"All of the studies, I think, including ours, are basically pilot investigations," Ju says. "For example, the study we did is part of a phase III trial, so we only used samples from one center. Ideally, we need to collect all the patient samples from all the centers involved [and] do a large study. That'll be a nice validation." And that, he adds, is his team's next step.

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Such multi-center validation will also help set best practices for how samples are collected, processed, and stored prior to being assayed for the miRNA of clinical interest.

Rosalind Franklin's Duelli found that how plasma is collected, and in which type of collection tube it is stored, makes a difference. Further, as his team reported in a January Journal of Molecular Diagnostics article, endogenous serum factors that co-purified with the miRNAs affect abundance measurements. These endogenous factors, Duelli says, inhibit the amplification by qPCR of miRNAs, a common way of measuring their presence and abundance.

In their article, Duelli's team proposed an approach to remove the inhibitors and restore miRNA levels through dilution and additional purification. He adds that researchers also need to consider whether the standard polymerase is the best for this application or if there is a better one that can be used instead. "It's a very technical point, but I hope this kind of paper will go towards people finding a more standardized approach and doing it," he says.

Then, the results from the assay have to give meaningful information to clinicians and patients. "Really, right now they could be used in the clinic, but it is hard to tell someone that, 'Hey you know what? You are three times more likely to die,'" Yale's Weidhaas says, adding that "what you want to say is: 'And this is the right treatment.'" Weidhaas is also a co-founder of MiraDx, which aims to translate miRNA findings into the clinic.

In addition, Weidhaas says that miRNA information could convince clinicians to treat patients when they otherwise would not. "It could be if it's a stage 2 patient and you are on the fence about treating them and you see they have this microRNA associated with bad outcome, it might push you in the clinic [to] say 'I'm on the fence, but I am going to lean towards recommending treatment. This is bad, but we have a solution,'" Weidhaas says. "That's most helpful, clinically."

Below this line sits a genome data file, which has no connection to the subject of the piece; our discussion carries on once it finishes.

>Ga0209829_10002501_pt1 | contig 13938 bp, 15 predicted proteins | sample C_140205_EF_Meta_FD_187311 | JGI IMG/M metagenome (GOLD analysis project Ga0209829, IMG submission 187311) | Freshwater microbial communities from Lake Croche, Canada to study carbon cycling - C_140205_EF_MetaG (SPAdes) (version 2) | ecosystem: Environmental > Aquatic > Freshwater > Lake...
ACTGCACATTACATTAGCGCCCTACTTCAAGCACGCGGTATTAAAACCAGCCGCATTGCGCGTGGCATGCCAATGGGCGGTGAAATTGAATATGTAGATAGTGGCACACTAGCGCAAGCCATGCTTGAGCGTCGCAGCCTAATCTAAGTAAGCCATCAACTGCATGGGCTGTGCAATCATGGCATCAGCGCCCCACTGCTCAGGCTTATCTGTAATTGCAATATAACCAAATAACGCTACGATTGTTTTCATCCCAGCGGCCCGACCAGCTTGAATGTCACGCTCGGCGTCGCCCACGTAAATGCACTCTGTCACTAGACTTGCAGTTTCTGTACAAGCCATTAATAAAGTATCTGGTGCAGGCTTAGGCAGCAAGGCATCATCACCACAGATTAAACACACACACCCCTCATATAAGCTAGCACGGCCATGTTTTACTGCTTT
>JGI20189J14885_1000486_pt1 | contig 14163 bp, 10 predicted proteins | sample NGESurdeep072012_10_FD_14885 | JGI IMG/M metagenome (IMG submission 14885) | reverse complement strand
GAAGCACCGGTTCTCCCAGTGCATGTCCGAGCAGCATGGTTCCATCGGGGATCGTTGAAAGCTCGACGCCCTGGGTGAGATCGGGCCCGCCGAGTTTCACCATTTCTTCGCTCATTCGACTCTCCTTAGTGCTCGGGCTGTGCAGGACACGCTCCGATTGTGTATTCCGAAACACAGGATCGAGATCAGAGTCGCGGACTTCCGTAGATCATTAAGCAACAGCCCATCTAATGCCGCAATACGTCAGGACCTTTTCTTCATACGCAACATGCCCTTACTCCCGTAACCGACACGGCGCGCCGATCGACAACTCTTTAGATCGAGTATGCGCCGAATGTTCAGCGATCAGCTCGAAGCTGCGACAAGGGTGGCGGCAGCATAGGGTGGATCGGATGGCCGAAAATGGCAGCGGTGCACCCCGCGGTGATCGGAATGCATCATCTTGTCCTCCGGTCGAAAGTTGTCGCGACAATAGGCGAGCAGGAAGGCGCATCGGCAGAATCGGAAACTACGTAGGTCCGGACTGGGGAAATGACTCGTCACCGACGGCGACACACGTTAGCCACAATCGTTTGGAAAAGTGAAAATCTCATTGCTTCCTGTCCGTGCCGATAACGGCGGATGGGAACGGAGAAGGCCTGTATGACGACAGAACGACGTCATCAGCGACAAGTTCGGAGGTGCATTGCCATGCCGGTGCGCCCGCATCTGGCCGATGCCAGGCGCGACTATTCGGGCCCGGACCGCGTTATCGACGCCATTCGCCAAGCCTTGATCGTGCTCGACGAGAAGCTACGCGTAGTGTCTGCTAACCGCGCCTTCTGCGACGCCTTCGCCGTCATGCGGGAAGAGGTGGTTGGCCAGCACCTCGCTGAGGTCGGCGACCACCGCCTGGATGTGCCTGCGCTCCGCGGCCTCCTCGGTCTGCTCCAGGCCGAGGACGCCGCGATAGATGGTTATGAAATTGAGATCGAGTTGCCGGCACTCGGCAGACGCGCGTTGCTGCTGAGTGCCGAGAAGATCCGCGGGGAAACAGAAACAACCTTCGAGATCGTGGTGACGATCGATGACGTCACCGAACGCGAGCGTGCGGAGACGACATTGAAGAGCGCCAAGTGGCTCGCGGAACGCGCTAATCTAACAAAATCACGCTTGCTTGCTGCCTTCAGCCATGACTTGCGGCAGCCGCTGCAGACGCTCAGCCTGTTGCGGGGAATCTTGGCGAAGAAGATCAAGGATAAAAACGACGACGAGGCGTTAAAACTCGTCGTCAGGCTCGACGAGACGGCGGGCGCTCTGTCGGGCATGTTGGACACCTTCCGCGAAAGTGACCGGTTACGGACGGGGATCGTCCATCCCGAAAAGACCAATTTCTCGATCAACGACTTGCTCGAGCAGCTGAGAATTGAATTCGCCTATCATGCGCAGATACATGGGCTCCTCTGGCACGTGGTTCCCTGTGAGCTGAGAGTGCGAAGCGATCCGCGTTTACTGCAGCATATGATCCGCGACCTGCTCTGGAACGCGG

As therapy

Down the road, miRNAs could be therapeutic targets. "Maybe someday it'll be microRNA replacement therapy or anti-microRNA, but before that, it could just be that those tumors need to get a different treatment," Weidhaas says. "It's really risk-stratifying people to direct personalized medicine."

As therapeutics themselves, miRNAs hold a lot of promise. "One particular microRNA can modulate a number of targets and pathways and in a way it's like we are realizing multi-targeted therapy by a single microRNA molecule," says Ju from Stony Brook.

MD Anderson's Calin adds that miRNAs have "a huge potential for therapy" because they can target a number of protein-coding genes at once. MiRNAs, he says, could act on dysregulated genes. For example, he points to the mutated miRNAs he found in chronic lymphocytic leukemia patients, miR-15 and miR-16, which normally target BCL2 and MCL1 to induce apoptosis. "You don't have to look only for specific targets, you have to look for targets distributed in one specific pathway," he says.

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Despite the potential for miRNA-based therapeutics, however, there have been difficulties moving similar siRNA therapies into the clinic.

"The challenges of delivery are very big," Calin says. Indeed, Duelli says, "The question is: How do you do it?" Duelli notes number of approaches including using nanovesicles and lentiviruses are possible, but the issues of targeting and preventing off-target effects loom large.

"Obviously, it's difficult to deliver a nucleic-acid based drug to tumor cells at the moment," Ju adds, "but I think once the technical issues are overcome, it will be a reality soon hopefully."